Today's question: Who is on the hottest seat in the division?
Jeff Legwold, Denver Broncos reporter: Expectations are the fuel that heats the seats and quarterback Alex Smith, set to begin his fourth year in Kansas City under the $68 million contract he signed shortly after his arrival, carries those kinds of expectations. The Chargers made the postseason in coach Mike McCoy's first season but stumbled to only four win in 2015, so things are getting steamy for the former Broncos offensive coordinator. But the hottest seat will belong to whichever quarterback wins the job for the Broncos. The team has won five consecutive division titles, made two Super Bowl trips in the last three seasons, won a title, has nine defensive starters set to return off the league’s No. 1 defense and, oh, you’re following Peyton Manning. Whether it turns out to be Mark Sanchez or Trevor Siemian, the winner of the QB competition will carry the most expectations because of the Broncos' success since the start of the 2011 season. The Broncos won’t ask their quarterback to be Manning; the new guy will be cocooned in a refurbished run game that will feature plenty of two-back looks. But Super Bowl rings were handed out to the Broncos this offseason and the third Lombardi Trophy was put in a case in the lobby of the team’s complex. That brings plenty of pressure.
Adam Teicher, Kansas City Chiefs reporter: In the traditional sense it’s San Diego’s Mike McCoy. He’s the one AFC West head coach who’s coaching to keep his job. But the Raiders are the AFC West team that has to make a move this year. They have too much talent to have yet another non-winning season. So I’m looking here at Oakland quarterback Derek Carr. He’s not going to be the one who loses his job if the Raiders don’t make the playoffs or fail to get past .500 for the 15th straight season. But it’s on him to lead the Raiders out of the muck.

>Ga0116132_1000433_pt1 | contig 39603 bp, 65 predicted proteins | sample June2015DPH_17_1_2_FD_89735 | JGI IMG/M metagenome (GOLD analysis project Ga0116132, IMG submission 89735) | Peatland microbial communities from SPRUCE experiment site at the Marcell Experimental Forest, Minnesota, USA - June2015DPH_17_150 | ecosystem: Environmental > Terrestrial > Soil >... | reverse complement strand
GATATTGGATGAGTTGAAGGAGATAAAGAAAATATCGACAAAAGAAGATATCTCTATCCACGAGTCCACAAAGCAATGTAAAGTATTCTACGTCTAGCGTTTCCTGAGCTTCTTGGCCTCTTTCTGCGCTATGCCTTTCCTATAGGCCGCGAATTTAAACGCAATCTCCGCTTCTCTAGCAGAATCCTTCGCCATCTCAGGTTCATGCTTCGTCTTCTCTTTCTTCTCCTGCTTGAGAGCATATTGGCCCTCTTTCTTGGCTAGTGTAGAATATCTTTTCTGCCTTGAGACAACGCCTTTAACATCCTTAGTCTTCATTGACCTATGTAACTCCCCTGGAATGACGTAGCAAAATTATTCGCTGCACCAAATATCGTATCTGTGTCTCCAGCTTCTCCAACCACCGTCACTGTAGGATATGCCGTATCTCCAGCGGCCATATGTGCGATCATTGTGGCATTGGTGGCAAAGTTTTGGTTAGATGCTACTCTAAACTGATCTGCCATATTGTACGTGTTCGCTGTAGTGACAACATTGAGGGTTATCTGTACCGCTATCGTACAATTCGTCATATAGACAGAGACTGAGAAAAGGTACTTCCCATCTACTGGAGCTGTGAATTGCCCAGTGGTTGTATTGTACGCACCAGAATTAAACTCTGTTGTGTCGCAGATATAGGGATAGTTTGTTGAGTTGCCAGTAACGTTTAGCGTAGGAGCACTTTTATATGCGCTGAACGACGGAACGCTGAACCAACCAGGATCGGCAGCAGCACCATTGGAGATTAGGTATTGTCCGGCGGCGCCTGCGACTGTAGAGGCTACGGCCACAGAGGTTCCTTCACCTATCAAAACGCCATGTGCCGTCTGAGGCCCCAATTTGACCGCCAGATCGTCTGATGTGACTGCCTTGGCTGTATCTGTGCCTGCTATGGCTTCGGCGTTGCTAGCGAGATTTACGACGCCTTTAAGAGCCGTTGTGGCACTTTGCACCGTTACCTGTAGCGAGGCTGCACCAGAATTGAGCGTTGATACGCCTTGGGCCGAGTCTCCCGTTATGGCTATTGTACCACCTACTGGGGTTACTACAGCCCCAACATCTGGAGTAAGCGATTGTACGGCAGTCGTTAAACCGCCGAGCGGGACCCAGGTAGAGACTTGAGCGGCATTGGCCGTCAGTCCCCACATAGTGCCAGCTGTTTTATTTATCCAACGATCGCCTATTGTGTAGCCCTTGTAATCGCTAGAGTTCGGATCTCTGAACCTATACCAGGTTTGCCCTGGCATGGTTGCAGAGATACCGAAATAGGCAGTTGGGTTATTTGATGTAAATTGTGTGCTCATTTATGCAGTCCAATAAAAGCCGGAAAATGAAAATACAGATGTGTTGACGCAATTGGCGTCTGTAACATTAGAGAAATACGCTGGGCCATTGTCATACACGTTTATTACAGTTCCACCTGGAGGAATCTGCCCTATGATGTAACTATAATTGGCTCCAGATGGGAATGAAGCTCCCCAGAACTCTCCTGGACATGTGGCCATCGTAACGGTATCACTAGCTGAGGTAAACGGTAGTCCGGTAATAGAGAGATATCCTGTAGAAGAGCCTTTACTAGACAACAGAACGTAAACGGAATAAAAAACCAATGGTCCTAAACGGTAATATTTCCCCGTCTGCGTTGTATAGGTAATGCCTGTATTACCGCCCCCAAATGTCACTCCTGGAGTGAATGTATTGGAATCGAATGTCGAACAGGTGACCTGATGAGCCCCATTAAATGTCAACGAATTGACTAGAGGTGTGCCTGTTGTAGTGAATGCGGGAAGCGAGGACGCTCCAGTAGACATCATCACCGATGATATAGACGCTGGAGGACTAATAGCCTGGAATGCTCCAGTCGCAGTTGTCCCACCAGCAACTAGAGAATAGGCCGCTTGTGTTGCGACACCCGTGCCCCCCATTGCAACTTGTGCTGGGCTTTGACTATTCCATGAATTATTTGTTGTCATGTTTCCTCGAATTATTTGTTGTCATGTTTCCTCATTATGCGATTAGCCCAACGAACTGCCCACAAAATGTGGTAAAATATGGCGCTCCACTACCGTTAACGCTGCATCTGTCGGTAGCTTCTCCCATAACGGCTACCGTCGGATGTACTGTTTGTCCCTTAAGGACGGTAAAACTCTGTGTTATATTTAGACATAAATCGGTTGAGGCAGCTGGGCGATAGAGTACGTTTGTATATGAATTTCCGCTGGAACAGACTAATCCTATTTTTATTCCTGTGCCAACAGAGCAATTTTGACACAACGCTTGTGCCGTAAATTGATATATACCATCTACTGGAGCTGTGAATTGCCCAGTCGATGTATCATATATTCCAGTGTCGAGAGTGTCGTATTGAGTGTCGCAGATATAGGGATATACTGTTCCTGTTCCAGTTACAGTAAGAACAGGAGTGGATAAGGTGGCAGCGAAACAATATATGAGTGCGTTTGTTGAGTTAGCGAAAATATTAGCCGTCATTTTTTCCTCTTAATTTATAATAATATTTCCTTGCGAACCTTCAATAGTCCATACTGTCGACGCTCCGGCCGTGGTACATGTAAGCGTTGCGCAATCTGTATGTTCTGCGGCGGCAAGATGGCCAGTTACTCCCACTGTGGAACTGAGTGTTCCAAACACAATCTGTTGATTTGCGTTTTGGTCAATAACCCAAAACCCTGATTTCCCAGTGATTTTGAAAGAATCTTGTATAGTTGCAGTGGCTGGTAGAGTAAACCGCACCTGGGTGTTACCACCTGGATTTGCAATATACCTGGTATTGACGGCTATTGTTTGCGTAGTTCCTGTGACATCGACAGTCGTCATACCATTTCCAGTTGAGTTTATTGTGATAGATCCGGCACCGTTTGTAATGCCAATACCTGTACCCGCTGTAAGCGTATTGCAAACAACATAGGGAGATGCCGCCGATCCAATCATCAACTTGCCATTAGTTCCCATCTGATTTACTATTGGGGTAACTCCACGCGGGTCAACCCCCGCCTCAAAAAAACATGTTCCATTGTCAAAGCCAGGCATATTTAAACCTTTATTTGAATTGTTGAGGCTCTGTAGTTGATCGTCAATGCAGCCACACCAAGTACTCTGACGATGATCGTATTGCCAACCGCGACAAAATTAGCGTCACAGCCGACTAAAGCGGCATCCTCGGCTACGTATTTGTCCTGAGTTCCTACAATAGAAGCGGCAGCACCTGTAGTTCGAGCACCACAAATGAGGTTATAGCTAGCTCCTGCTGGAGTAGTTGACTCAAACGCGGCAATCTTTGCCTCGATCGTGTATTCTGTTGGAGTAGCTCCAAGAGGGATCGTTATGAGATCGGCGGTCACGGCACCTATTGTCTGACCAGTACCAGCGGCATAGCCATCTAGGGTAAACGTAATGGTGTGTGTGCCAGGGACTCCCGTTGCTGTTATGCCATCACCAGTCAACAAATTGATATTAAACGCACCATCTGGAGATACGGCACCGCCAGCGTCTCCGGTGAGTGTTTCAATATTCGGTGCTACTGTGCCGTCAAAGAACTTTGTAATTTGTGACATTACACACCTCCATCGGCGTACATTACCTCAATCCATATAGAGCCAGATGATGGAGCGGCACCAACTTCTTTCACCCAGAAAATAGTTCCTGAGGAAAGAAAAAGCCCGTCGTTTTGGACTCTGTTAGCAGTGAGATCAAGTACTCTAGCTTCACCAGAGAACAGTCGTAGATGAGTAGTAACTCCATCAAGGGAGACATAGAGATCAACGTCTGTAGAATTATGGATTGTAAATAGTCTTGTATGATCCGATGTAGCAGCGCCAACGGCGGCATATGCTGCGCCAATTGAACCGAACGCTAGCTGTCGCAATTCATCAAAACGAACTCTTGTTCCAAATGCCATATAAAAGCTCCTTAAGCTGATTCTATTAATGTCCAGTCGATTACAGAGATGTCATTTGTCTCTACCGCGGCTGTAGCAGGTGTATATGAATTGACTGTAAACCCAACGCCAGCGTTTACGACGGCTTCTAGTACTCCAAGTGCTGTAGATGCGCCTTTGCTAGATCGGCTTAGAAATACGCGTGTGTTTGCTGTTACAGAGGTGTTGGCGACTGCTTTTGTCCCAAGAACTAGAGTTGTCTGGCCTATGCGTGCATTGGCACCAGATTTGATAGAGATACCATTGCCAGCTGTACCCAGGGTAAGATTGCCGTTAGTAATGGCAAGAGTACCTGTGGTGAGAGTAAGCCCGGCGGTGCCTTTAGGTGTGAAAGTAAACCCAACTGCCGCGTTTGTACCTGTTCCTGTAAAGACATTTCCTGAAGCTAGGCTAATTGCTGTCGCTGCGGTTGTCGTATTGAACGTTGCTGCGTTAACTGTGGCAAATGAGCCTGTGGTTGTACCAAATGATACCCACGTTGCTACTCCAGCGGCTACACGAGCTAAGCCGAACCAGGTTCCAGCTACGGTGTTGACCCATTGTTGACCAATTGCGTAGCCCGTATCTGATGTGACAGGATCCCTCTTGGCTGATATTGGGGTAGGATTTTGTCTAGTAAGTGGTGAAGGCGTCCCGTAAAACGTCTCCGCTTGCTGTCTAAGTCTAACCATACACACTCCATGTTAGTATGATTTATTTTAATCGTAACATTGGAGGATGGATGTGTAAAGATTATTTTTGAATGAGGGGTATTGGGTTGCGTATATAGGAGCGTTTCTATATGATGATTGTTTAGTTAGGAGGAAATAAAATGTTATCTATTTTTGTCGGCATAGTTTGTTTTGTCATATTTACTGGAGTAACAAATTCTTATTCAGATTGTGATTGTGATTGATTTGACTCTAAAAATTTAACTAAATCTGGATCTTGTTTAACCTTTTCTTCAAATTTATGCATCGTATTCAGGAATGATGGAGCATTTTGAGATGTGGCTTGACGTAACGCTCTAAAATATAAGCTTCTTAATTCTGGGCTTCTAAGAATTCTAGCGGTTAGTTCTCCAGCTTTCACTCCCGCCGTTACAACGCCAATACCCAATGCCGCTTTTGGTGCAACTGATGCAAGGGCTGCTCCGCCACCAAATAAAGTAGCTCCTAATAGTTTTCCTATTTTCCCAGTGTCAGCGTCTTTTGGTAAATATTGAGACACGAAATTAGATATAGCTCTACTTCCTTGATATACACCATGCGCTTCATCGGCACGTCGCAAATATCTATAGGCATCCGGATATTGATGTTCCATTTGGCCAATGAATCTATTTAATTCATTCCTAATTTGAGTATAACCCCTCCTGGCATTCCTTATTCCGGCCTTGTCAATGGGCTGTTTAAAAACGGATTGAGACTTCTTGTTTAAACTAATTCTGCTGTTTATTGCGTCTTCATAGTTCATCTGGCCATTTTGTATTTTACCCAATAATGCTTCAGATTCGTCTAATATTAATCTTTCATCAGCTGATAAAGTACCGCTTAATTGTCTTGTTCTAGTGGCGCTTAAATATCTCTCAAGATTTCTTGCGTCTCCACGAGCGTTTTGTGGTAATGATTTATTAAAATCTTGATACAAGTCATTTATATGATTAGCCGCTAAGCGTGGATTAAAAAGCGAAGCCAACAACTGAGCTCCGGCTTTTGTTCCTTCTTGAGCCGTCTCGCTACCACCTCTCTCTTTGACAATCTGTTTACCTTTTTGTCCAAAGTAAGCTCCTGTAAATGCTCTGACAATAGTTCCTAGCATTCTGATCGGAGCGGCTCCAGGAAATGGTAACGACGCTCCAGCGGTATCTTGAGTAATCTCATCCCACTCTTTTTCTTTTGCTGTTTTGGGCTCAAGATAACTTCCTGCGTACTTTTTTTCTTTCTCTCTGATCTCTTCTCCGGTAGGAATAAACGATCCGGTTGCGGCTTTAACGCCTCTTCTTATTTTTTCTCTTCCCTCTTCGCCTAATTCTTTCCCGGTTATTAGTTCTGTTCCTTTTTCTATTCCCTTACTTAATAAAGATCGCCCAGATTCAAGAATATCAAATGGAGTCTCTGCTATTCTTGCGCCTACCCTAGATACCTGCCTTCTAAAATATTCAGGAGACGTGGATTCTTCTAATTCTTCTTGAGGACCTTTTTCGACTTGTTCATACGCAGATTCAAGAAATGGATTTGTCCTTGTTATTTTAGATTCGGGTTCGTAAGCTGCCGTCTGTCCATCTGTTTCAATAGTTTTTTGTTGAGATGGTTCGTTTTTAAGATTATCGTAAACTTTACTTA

Paul Gutierrez, Oakland Raiders reporter: The knee-jerk answer would be Denver Broncos quarterback Mark Sanchez, who is the likely replacement for a Hall of Famer in Peyton Manning. But Sanchez, who went to a pair of AFC title games with the New York Jets in his first two NFL seasons, is essentially playing with house money in the Mile High City thanks to the Broncos’ otherworldly defense. Rather, let’s look to Southern California and a coach who barely hung on to his job by a margin as thin as his quarterback’s bolo ties. Mike McCoy, a former college quarterback at Long Beach State and Utah, is 22-26 in three years with one win in the AFC West the past two seasons and was given a contract extension to right the Bolts’ ship ... sans the staff he brought with him initially. His new offensive coordinator is Ken Whisenhunt, who was McCoy’s offensive coordinator his first year in San Diego, when the Chargers went from 31st to fifth in total offense, went 9-7 and won a playoff game. If the Chargers get off to a slow start, might McCoy’s replacement already be on staff in Whisenhunt?
Eric Williams, San Diego Chargers reporter: After a disappointing 4-12 campaign in 2015, San Diego Chargers coach Mike McCoy received a reprieve when Chargers chairman Dean Spanos signed him to a one-year extension through 2017 rather than firing him. The Chargers closed out the season by losing 10 of their last 13 games and finished winless against the AFC West for the first time since 1984. However, with the franchise pushing for a new stadium in downtown San Diego, if the team starts slow again, Spanos could make a midseason change at head coach. The Chargers finished 3-9 in games decided by eight points or fewer in 2015, so McCoy has to be better at the end of games. There has been a renewed enthusiasm in offseason work, which bodes well for McCoy. But if San Diego continues to struggle on the field during the first half of the year, offensive coordinator Ken Whisenhunt could serve as interim coach should the team move on from McCoy in the middle of the season.